You are the only person responsible for designing your trading strategy, whatever you intend it to do. You can analyze all the data, make some sense out of it. Then, build a trading algorithm to extract from the data the information you want to make trading decisions.

When you write a stock trading program, it has two purposes. The first one is to show your methods were at least feasible and profitable over some past long term trading interval trading a sufficiently large number of stocks. It is relatively easy to show, a portfolio simulation will give the answers.

From the previous notes, the most important could be summarized in just a few equations. Whatever we do has to comply with these equations.

The portfolio payoff matrix equation: $$A(t) = A_0\, + \displaystyle{\sum_{i=1}^n} (H\,.^*\Delta{P}) $$

and its sibling which says exactly the same thing: $\,A(t) = A_0\, + n \cdot \bar x \quad $ with for objective: $\,\bar x > 0$.

Everything is included in these expressions, every trade over the life of a portfolio is accounted for, to the penny.

The main impact of: $\,n \cdot \bar x\,$, just as for the payoff matrix, is to reduce the output of a portfolio to the number of trades taken multiplied by the average profit per trade. That there be 1 or a million trades.

For any trading system with $\bar x > 0$, meaning with an average positive net profit per trade, there remains one goal: to make $\,n\,$ as large as one possibly can for any value of $\,\bar x$.

You deal with equations. And, the only state an equation can be in is: the equal sign stands or it does not. There are no other choices. There are no maybes, no in between, no ifs, no mights, or under certain circumstances. There is no in my opinion, no I guess, no trader psychology, no herd mentality, no sentiment whatsoever.

The equation is true or it is not. If you can write an equation down which expresses what you say, then to refute it, is to show the **not** equal sign. It goes for all the equations I present. Care is given before putting an equal sign in public view. Once you have an equal sign on the table, you have to live with it, or refute it.

The total output of a trading strategy is: $\,n \cdot \bar x\,$. It is the sum of all accumulated profits and losses over the entire holding period. But, you have only 2 variables, and for a specific output their product could remain constant, meaning that as $\bar x$ increases, $n$ decreases, as in the following chart.

http://alphapowertrading.com/images/divers/n_vs_average_x.png

The chart says for the same output, you could do a lot more work for no added benefit. The following: $n = 1,000,000$ trades with $\bar x = \$\,10$ in average profit per trade, has the same output as: $n = 500,000$ and $\bar x = \$\,20$ with **half** the trading activity and frictional costs.

This raises simple questions: where or how will you find $n$ trades having an average net profit of $\,\bar x \,$? Especially, if $n$ and $\,\bar x \,$ are all you have to work with.

You know you could add more trades for a given fixed $\bar x$. This would shift the curve upward in the above chart. Would this involve more risk? Probably so. But, here the question is being transformed into one of replication, as in: can you do more of the same? You have a trading strategy that generates an average profit of $\bar x$. Can you increase $n$? And, how far? What would be the impact if you do increase it? Where would you get the funds?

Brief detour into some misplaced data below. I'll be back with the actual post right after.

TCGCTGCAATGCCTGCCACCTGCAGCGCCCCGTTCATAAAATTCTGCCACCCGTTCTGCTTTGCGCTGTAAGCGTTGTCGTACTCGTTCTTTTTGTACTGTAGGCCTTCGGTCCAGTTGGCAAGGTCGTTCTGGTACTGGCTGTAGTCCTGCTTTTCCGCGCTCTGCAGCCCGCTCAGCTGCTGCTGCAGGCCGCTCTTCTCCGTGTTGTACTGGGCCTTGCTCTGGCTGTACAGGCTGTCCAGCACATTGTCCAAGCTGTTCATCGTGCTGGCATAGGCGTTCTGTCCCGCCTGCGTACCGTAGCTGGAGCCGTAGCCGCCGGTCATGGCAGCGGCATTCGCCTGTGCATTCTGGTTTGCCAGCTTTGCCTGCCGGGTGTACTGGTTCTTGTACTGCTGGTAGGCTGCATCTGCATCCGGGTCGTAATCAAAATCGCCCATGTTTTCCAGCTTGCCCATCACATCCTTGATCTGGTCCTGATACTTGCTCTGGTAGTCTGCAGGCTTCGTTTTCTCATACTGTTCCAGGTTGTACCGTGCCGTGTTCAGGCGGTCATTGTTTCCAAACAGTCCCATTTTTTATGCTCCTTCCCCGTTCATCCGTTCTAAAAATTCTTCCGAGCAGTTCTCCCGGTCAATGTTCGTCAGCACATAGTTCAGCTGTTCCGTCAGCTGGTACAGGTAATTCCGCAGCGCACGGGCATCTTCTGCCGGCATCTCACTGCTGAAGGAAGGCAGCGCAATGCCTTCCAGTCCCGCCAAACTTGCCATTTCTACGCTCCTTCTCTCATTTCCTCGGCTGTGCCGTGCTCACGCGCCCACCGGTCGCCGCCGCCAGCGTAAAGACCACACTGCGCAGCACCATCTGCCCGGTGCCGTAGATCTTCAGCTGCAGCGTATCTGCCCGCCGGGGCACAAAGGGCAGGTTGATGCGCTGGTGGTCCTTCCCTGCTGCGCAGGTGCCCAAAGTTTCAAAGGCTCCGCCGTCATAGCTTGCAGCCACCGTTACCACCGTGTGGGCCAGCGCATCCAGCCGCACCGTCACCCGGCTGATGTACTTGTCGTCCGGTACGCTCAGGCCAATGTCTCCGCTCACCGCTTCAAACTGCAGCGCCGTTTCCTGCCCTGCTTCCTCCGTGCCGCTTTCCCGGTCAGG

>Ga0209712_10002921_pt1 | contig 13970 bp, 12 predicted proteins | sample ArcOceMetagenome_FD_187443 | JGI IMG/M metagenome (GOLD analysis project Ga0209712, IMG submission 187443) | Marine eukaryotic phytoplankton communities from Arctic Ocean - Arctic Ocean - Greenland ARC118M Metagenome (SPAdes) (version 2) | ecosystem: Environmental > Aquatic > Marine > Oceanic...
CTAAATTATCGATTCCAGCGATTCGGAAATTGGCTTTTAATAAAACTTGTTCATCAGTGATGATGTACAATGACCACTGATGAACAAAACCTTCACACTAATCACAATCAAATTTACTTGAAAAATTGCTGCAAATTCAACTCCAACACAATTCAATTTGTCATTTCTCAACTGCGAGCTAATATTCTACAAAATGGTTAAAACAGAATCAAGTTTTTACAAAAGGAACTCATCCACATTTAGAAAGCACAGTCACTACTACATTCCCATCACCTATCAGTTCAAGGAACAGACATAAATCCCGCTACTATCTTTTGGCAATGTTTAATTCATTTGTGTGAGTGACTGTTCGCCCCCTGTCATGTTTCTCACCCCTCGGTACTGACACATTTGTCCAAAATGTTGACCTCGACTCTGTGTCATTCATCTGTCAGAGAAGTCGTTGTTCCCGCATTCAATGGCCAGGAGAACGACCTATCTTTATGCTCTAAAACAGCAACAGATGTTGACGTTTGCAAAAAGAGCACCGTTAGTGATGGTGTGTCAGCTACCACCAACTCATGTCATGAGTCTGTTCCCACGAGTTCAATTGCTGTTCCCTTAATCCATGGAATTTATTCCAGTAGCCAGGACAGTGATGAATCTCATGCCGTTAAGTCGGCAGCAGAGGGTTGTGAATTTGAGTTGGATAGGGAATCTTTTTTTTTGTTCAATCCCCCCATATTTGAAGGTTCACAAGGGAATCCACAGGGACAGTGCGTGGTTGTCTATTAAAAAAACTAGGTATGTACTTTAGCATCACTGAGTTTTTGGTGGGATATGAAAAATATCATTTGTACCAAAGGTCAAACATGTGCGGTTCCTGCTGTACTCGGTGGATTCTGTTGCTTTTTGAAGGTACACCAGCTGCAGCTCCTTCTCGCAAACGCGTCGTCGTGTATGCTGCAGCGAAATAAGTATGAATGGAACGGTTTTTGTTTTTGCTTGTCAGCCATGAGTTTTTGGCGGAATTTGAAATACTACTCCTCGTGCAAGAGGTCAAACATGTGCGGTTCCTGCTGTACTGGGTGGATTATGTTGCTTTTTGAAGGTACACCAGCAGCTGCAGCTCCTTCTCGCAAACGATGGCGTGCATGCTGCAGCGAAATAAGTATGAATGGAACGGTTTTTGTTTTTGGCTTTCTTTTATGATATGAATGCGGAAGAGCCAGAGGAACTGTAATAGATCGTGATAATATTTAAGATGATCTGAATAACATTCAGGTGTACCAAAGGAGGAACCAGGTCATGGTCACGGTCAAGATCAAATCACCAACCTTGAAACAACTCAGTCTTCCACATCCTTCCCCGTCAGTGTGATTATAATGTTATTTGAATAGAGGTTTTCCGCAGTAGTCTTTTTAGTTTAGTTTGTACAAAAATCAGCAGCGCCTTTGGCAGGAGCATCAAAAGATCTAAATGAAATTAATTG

I want to design a stock trading strategy, adapted to Quantopian, that will answer to my vision of a trading system. I intend to use any tool available that can help increase performance. My objective is to achieve the following:

$$A(t) = A_0\, + \displaystyle{\sum_{i=1}^n }(H \cdot (1+g(t))^{t-1}\,.^*\Delta{P}) $$Alternatively, it should do the following as well: $\,A(t) = A_0\, + (1+g(t))^{t-1} \cdot n \cdot \bar x\,$, since as previously stated: $\sum_{i=1}^n (H\,.^*\Delta{P}) = n \cdot \bar x$.

The search for this function: $(1+g(t))^{t-1}$ is at the core of this methodology. You accept to gradually transform in time the market's expected payoff matrix into: $(1+g(t))^{t-1}\cdot \text{E}\,\lbrack\,{\sum_{i=1}^n (H_M}\,.^*\Delta{P})\,\rbrack$. And this is what will change your game.

It is an expression for $alpha$ generation, a premium above benchmark averages. Viewing the notion of $alpha$ as presented by Jensen in the late sixties, an expression for the portfolio manager's added skills with nowadays the assistance of his/her trading programs.

I find the stock selection method, though important, of a secondary nature. Sure, I will want to trade the higher capitalization stocks out there with positive prospects and sufficient liquidity. Even so, there will be thousands of probable choices with no way of preselecting the best of the group. Also, what is the use of a good stock selection if the trading strategy itself is not productive?

I will put the stock selection process on the backburner by accepting that the selection made will be adequate enough and justifiable. As if it were a selection that could have been made in real life for some reason or other. My interest will be in a fraction of what will be available anyway. I can always refine the process later. An anticipated beneficial side effect would be to improve portfolio performance even further due to the better stock selection process.

I will be dealing with $H$, the trading strategy. In a Buy $\&$ Hold scenario, a lot more attention would be put on the selection process. But here, the intention is to trade, and trade a lot over the lifespan of the trading portfolio. In such a case, the stock selection process itself might be a byproduct of the search for $\Delta p$. In the sense that you are looking for $\Delta p$'s first, and they are all attached to stocks which consequently become your stock selection.

$\Delta p$ is at the heart of the problem. A completed trade is: $q \cdot \Delta_i p$. What is left is finding ways to detect probable $\Delta p \,$'s, capture some of them, and get a positive average: $\,\bar x > 0$. This, within the mindset of also finding the largest possible $n$.

Now, the problem starts. The holding matrix $H$ contains the trading history, all inventory movements over the portfolio's lifespan. Each time a quantity of shares is added or subtracted from the ongoing inventory, it is recorded in this matrix, with $\Delta P\,$ holding the end prices of the trades. Therefore, $H = B\, .^-\, S$, where the $B$ and $S$ matrices are all the quantities bought or sold in each of the $j$ stocks over the entire life of the portfolio.

Elements of $H$ are given as: $h_{i,\,j} = h_{i-1,\,j} + (b_{i,\,j} - s_{i,\,j}) $. The size of $H$ is determined by the number of rows and the number of stocks $j$ traded. The matrix grows as trades and stocks are added to the portfolio. The trades have for sequence: $i = 1,\, \cdots,\, n$, with $\,n\,$ being the total number of trades.